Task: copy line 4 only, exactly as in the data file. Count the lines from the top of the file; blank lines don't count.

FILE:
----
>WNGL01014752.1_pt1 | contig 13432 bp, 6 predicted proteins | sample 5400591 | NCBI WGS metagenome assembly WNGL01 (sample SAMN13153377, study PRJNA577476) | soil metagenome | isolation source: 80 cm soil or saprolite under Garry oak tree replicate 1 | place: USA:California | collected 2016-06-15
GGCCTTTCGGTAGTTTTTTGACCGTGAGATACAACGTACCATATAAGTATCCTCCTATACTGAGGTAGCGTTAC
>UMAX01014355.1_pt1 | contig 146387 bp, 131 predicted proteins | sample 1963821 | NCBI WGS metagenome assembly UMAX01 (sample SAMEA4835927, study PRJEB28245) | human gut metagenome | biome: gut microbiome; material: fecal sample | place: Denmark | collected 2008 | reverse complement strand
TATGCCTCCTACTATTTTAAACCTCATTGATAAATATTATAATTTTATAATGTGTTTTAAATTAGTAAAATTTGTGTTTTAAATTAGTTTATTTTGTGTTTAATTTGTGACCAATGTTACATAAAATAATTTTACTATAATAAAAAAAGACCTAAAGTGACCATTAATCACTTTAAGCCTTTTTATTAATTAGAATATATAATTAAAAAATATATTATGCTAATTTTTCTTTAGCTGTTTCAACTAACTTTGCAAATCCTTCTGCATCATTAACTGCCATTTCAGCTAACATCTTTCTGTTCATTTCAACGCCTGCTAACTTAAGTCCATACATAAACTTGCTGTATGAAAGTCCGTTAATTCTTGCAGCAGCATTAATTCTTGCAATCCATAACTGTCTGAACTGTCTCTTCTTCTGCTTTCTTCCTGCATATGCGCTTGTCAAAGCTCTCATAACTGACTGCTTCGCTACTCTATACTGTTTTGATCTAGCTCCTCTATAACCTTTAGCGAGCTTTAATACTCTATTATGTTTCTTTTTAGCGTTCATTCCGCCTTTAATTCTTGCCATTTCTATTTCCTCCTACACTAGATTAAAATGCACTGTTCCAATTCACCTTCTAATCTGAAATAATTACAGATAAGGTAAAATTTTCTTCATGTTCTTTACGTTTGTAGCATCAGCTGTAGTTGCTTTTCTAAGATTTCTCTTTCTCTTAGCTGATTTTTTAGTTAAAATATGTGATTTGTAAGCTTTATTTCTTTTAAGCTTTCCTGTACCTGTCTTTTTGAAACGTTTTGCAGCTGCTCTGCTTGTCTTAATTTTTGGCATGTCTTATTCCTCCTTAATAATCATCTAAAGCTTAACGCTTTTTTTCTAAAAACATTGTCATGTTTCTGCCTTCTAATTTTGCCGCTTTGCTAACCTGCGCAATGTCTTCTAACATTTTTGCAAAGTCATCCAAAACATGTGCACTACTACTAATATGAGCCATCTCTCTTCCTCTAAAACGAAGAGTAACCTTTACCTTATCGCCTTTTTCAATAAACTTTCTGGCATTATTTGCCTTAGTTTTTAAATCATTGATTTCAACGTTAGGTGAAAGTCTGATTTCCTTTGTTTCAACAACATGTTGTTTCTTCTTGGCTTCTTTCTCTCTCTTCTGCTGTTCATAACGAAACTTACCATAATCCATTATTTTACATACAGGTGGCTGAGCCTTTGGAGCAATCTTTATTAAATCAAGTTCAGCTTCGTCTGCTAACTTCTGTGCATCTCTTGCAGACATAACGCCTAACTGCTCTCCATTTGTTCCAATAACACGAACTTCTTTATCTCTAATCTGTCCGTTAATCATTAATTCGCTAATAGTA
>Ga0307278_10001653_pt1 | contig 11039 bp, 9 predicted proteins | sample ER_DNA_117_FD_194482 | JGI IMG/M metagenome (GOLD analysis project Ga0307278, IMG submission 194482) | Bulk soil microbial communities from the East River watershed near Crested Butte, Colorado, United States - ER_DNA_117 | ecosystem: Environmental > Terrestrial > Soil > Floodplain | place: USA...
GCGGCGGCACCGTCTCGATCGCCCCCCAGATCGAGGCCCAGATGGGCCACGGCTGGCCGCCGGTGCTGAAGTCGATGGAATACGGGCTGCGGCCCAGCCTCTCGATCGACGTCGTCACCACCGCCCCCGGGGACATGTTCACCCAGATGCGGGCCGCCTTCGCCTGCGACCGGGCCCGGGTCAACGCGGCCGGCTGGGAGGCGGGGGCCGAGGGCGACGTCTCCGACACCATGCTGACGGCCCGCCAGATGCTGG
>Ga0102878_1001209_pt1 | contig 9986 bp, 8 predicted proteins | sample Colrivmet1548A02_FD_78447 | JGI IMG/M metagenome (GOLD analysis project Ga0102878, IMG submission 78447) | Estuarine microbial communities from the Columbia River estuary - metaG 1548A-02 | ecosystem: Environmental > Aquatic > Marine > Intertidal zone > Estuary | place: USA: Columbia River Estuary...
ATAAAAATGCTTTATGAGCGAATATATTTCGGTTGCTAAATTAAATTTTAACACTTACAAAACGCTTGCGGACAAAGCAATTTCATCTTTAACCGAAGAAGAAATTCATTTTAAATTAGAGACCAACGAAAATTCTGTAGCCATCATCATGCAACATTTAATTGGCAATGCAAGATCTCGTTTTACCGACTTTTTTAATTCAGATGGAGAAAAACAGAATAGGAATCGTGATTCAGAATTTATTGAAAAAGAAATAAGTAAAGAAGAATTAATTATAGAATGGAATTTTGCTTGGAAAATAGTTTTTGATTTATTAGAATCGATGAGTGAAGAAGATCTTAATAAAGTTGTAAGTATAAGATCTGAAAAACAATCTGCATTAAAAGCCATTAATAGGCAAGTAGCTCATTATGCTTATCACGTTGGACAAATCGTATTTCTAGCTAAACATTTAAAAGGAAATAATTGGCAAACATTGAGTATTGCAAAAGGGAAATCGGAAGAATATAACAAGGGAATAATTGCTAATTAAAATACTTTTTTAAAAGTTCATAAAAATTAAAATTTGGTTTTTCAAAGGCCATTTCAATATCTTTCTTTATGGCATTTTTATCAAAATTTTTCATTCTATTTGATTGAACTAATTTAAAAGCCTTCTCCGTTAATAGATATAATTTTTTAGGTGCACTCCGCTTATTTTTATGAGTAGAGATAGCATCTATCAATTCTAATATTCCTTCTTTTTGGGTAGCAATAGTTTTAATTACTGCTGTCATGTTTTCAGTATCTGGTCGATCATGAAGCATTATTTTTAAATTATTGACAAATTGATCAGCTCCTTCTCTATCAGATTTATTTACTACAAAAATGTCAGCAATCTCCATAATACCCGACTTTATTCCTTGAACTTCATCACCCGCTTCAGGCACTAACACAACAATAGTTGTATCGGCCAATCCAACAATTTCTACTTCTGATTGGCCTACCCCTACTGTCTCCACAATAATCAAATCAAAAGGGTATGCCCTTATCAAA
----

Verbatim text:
TATGCCTCCTACTATTTTAAACCTCATTGATAAATATTATAATTTTATAATGTGTTTTAAATTAGTAAAATTTGTGTTTTAAATTAGTTTATTTTGTGTTTAATTTGTGACCAATGTTACATAAAATAATTTTACTATAATAAAAAAAGACCTAAAGTGACCATTAATCACTTTAAGCCTTTTTATTAATTAGAATATATAATTAAAAAATATATTATGCTAATTTTTCTTTAGCTGTTTCAACTAACTTTGCAAATCCTTCTGCATCATTAACTGCCATTTCAGCTAACATCTTTCTGTTCATTTCAACGCCTGCTAACTTAAGTCCATACATAAACTTGCTGTATGAAAGTCCGTTAATTCTTGCAGCAGCATTAATTCTTGCAATCCATAACTGTCTGAACTGTCTCTTCTTCTGCTTTCTTCCTGCATATGCGCTTGTCAAAGCTCTCATAACTGACTGCTTCGCTACTCTATACTGTTTTGATCTAGCTCCTCTATAACCTTTAGCGAGCTTTAATACTCTATTATGTTTCTTTTTAGCGTTCATTCCGCCTTTAATTCTTGCCATTTCTATTTCCTCCTACACTAGATTAAAATGCACTGTTCCAATTCACCTTCTAATCTGAAATAATTACAGATAAGGTAAAATTTTCTTCATGTTCTTTACGTTTGTAGCATCAGCTGTAGTTGCTTTTCTAAGATTTCTCTTTCTCTTAGCTGATTTTTTAGTTAAAATATGTGATTTGTAAGCTTTATTTCTTTTAAGCTTTCCTGTACCTGTCTTTTTGAAACGTTTTGCAGCTGCTCTGCTTGTCTTAATTTTTGGCATGTCTTATTCCTCCTTAATAATCATCTAAAGCTTAACGCTTTTTTTCTAAAAACATTGTCATGTTTCTGCCTTCTAATTTTGCCGCTTTGCTAACCTGCGCAATGTCTTCTAACATTTTTGCAAAGTCATCCAAAACATGTGCACTACTACTAATATGAGCCATCTCTCTTCCTCTAAAACGAAGAGTAACCTTTACCTTATCGCCTTTTTCAATAAACTTTCTGGCATTATTTGCCTTAGTTTTTAAATCATTGATTTCAACGTTAGGTGAAAGTCTGATTTCCTTTGTTTCAACAACATGTTGTTTCTTCTTGGCTTCTTTCTCTCTCTTCTGCTGTTCATAACGAAACTTACCATAATCCATTATTTTACATACAGGTGGCTGAGCCTTTGGAGCAATCTTTATTAAATCAAGTTCAGCTTCGTCTGCTAACTTCTGTGCATCTCTTGCAGACATAACGCCTAACTGCTCTCCATTTGTTCCAATAACACGAACTTCTTTATCTCTAATCTGTCCGTTAATCATTAATTCGCTAATAGTA